Horses. There are a lot of them in Rohan. In fact, "Rohirrim" (the term for people living in Rohan) means "horse-lords." The open fields and vast plains of Rohan make it an ideal landscape for traveling or fighting on horseback. Even some of the Rohirrim names are horse-related. It's something which distinguishes the Rohirrim from their fellow men of Gondor—what are the lords of Gondor known for? A white tree? Pshh.
But when is a horse more than a horse? Answer: all the freaking time.
Just think about western culture in general. Even outside of Tolkien's mythology, horses aren't just small elephants or big dogs, they're creatures set apart from the rest. Ever heard of the phrase "wild stallion" used to describe a particularly, or dangerously, free spirited person? Horses need open spaces to roam and run and graze in. They're an embodiment of power and freedom… and by riding horses, the people of Rohan capture this spirit themselves.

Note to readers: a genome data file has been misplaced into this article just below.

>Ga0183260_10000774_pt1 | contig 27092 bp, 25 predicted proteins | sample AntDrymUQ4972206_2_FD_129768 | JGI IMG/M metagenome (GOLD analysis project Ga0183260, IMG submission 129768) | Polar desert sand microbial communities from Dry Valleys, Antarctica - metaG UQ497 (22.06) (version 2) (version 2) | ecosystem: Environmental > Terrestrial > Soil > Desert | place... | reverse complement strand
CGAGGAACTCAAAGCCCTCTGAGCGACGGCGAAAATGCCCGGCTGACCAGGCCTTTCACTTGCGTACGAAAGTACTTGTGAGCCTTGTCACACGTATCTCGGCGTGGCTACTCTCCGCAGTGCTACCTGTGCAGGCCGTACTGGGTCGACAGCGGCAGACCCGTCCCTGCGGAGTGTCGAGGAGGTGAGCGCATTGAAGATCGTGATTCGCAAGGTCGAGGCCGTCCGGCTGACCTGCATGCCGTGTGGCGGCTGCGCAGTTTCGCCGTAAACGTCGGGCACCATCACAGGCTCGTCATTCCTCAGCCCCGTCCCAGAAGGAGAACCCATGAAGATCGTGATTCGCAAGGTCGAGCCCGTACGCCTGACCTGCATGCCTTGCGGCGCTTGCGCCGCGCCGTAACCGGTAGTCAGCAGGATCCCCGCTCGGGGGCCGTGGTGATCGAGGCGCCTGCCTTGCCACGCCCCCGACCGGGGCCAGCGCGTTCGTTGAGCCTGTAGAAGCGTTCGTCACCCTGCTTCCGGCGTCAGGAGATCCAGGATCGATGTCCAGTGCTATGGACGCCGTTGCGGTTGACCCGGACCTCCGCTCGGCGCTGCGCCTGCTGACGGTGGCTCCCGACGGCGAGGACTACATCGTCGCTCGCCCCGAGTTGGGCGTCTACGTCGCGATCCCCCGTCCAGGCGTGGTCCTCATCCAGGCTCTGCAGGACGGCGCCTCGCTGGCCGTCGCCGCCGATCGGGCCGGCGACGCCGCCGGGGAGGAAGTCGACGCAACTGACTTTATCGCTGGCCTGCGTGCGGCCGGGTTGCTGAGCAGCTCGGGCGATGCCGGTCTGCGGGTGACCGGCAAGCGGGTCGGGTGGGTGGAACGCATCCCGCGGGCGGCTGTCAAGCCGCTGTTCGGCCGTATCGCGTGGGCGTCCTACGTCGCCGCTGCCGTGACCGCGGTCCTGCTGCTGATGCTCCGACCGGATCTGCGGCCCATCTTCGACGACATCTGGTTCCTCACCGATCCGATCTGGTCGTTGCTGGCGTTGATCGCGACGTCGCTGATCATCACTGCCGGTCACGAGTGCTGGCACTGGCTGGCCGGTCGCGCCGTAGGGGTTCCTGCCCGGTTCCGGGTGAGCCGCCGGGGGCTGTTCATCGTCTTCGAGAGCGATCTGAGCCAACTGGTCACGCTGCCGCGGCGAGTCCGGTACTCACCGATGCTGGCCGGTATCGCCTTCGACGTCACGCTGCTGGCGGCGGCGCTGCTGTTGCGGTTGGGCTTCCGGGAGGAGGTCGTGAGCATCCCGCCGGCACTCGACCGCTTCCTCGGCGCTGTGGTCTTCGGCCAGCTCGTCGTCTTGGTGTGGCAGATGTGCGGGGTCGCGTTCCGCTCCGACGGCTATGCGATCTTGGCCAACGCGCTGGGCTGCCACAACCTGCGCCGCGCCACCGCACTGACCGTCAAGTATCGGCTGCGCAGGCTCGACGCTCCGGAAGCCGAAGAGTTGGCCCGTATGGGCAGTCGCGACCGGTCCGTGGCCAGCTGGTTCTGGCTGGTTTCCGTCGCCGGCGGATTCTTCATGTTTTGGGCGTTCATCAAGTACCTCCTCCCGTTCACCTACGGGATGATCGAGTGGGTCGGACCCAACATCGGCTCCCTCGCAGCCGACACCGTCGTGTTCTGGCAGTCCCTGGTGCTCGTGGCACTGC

Of course, there are special horses too. Aragorn's Brego, whom he releases from the stable and who later finds him on the riverbank, seems to have a special bond with him despite his wild nature. And then there's Gandalf's Shadowfax; "the lord of all horses," Gandalf calls him, "has been my friend through many dangers."
Shadowfax was a descendant of the Mearas, an intelligent and powerful breed. Like Brego, he also has a connection to the wizard that transcends tameness. He's loyal—come on, he even comes back for Gandalf after Gandalf battles the Balrog and becomes the new-and-improved White Wizard.